The Fleeing of the Trees
For so long the trees have been silent. Their stillness is natural, for nothing has come to wake them up. But she comes and whispers; their limbs stir, and their long-shut eyes flick awake.
The call is not expected, made of two feet, pressed into land where feet have not been for a very long time. Planted, as it were, by someone who has almost failed her duty. She has been a guardian of the forest for an eon. Perhaps longer; she has lost count.
When her guardianship was still new, she watched, heeding the smallest breath of wind, watching where it went, how long it lasted. The feel of its dance curling in and about the trees she watched over. She saw everything, and nothing was as it should not have been.
Centuries, as they do, caused her to grow lazy. Too often did she go and frolic with the wind’s small spirals, that danced further each day from the forest. And she all but forgot her charges. Until the day the wind changed. Sharp, bitter, ice. A cold gasp, with nothing of the close winter air that takes the tang off and makes a crisp breeze a refreshing friend. It came as a warning, and she was almost too far gone to heed it.
But, out of the corner of her dancing eyes, she saw it, and left her revelries to take up her duty.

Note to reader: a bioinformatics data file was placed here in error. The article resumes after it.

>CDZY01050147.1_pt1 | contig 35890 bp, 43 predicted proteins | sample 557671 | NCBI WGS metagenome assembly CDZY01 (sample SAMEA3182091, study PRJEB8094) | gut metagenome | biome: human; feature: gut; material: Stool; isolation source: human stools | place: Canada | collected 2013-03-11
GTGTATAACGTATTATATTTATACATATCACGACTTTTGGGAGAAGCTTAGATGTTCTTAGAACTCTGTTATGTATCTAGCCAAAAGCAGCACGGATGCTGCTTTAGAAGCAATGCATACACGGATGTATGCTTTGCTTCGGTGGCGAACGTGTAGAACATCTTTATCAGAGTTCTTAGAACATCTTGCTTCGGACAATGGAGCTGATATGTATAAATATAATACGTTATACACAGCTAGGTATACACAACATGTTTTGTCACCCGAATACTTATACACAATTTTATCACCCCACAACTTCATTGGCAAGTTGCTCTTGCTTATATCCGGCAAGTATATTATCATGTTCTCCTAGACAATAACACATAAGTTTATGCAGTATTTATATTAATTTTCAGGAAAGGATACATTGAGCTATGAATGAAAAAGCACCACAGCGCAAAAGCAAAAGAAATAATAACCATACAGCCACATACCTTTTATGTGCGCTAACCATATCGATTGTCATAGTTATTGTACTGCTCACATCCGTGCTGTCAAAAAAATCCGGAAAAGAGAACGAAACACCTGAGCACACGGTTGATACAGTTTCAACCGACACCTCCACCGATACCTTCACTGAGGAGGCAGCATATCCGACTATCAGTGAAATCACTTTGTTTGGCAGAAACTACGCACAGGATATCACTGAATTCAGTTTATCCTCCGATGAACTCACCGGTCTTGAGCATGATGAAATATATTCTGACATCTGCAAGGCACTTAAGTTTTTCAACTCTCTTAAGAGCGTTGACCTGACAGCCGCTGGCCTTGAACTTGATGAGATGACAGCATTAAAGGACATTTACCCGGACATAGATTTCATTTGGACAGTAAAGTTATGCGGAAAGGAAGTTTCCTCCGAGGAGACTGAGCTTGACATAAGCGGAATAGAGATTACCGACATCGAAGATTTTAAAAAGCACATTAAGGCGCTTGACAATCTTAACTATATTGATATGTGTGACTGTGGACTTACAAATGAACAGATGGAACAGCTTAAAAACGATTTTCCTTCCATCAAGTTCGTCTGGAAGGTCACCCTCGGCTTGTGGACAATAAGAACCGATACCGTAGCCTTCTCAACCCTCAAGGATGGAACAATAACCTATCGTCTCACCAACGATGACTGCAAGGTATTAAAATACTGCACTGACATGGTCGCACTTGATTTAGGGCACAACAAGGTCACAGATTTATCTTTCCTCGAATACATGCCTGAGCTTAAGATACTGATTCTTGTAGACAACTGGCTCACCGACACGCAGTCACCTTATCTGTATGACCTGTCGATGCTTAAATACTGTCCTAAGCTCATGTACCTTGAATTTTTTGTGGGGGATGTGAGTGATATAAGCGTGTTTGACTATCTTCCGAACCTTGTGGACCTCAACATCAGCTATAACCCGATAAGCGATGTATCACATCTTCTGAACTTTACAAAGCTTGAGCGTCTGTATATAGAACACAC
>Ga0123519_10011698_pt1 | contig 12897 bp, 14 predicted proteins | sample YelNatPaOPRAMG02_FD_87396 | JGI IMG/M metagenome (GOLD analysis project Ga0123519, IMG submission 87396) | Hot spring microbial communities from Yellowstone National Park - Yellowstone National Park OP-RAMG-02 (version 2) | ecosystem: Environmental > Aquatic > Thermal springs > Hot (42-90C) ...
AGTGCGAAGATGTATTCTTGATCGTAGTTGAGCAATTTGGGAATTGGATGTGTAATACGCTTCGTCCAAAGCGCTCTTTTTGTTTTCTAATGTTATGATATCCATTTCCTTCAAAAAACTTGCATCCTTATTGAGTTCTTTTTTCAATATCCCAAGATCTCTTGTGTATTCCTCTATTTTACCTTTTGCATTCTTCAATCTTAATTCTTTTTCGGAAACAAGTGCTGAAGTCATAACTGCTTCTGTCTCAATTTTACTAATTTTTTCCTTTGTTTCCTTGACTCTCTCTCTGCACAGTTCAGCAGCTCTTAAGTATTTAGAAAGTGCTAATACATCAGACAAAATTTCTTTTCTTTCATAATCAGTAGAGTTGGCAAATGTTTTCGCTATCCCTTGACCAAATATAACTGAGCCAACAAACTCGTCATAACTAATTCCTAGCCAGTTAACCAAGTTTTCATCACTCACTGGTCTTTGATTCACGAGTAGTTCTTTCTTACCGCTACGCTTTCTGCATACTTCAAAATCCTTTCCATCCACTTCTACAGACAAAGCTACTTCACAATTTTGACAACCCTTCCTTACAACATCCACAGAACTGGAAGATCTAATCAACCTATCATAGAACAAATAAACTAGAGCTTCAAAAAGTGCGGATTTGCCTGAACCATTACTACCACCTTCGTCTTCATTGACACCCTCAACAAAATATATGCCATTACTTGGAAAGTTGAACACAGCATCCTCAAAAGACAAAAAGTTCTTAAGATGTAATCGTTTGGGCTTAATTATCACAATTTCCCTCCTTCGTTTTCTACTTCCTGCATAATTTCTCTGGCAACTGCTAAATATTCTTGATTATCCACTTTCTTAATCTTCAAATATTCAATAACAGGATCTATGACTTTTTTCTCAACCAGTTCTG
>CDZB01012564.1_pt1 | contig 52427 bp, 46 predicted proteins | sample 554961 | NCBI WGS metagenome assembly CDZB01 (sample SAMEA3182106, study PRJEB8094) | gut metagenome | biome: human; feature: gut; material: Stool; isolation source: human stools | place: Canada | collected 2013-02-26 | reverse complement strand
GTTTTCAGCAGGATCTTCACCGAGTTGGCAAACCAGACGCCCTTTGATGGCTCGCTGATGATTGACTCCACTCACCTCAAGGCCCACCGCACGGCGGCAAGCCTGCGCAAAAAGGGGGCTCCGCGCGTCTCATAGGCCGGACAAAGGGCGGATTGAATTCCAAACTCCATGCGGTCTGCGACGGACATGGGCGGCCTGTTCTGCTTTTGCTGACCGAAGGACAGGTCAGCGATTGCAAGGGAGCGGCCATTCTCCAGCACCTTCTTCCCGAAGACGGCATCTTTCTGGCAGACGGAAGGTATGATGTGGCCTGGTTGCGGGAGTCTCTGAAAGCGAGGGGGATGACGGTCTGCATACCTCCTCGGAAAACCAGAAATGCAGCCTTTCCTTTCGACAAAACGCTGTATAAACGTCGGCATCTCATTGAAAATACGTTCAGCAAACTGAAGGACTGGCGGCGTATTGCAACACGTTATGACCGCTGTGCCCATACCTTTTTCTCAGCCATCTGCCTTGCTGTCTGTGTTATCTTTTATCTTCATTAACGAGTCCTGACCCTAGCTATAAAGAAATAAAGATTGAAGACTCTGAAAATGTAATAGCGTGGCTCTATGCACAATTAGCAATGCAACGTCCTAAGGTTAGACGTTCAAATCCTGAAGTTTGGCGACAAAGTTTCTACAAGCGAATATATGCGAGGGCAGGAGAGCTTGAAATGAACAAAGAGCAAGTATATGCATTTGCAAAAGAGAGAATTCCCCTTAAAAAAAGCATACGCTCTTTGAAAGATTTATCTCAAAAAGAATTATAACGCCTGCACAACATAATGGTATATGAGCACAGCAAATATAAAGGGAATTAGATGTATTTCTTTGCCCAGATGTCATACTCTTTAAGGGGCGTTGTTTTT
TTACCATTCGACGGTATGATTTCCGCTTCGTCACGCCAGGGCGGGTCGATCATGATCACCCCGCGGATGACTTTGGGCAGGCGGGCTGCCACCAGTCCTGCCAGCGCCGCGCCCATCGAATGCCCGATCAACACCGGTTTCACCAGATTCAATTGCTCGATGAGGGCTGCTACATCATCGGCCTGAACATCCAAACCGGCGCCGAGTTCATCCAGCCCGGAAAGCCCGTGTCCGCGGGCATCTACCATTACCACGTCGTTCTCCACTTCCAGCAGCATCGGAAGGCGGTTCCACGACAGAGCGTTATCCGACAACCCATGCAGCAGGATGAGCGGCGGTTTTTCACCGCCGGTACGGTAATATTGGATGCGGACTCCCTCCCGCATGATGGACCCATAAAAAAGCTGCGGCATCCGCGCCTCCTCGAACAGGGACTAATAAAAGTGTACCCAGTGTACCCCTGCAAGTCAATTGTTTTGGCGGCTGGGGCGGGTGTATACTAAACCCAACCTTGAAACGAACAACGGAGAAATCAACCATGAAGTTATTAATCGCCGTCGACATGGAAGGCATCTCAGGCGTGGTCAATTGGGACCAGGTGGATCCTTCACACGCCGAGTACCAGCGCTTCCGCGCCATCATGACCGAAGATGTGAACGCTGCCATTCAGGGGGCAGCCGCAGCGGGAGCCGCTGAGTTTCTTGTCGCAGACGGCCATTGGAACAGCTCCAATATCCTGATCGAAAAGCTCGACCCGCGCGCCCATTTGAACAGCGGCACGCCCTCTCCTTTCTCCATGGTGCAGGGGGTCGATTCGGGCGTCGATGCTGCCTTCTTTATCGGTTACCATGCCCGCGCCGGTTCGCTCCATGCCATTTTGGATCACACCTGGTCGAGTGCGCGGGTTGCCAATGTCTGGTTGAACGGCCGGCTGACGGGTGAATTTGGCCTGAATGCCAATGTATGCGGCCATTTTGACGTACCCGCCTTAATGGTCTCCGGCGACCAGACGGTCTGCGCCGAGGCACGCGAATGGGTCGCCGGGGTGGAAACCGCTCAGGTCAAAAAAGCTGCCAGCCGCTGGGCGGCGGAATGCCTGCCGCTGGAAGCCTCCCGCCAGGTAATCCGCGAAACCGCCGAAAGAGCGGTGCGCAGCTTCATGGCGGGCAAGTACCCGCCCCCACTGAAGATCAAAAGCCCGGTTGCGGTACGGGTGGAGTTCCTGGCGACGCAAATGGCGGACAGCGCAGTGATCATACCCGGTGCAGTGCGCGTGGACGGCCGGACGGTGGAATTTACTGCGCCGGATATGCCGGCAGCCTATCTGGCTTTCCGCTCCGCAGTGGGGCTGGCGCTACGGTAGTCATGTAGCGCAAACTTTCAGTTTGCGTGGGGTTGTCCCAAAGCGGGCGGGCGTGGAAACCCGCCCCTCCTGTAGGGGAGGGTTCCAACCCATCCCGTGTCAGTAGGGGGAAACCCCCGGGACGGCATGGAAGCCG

She calls the forest awake.
The trees groan and shake off the sleep of an eon. She moves among them, touching them swiftly, beckoning them to heed her call. Her faulty vigilance makes her task a chore. For rousing the trees proves tricky, and never are they all awake before one threatens to fall back to the trance of a thousand years. She works her feet over the land, her hands over rough, ridged bark until one by one, they are all awake, listening. And asking.
Why the fuss, the trees want to know. Why wake them from their steady slumber that causes roots to grow deep and trunks to stretch tall.
Attack, attack, she cries.
They counter with deep, sleepy rumbles.
And before the trees can bury their consciences, she speaks again, I feel it in the air, the wind has changed. Do you not feel it? On it is the stench of decay. It will be your doom.
She feels the trees sway in hesitation; curiosity swells collectively.
The guardian sniffs, and closes her eyes.
Smoke. Smoke on the icy wind. And noise rumbles, threatens. Too close. Too soon.
She should have been paying attention.
But there is time yet, if she can make them yield their roots, and duck their boughs for fairer land.
She sets to work, until every tree uproots.
The trees begin to move. Move as they have never done before. With steady swinging limbs, and dreams of deep rich soil, they move, aided by a rush of wind—penance for its distracting ways.
And in the span of a wink, they are gone.
While a silent cry in the bareness calls out and asks why, the guardian keeps her vigilant watch. And you may hear her whisper on the wind, The trees have gone to the ends of the earth, and when smoke and flame and deep rumbles cease, I will beckon them return.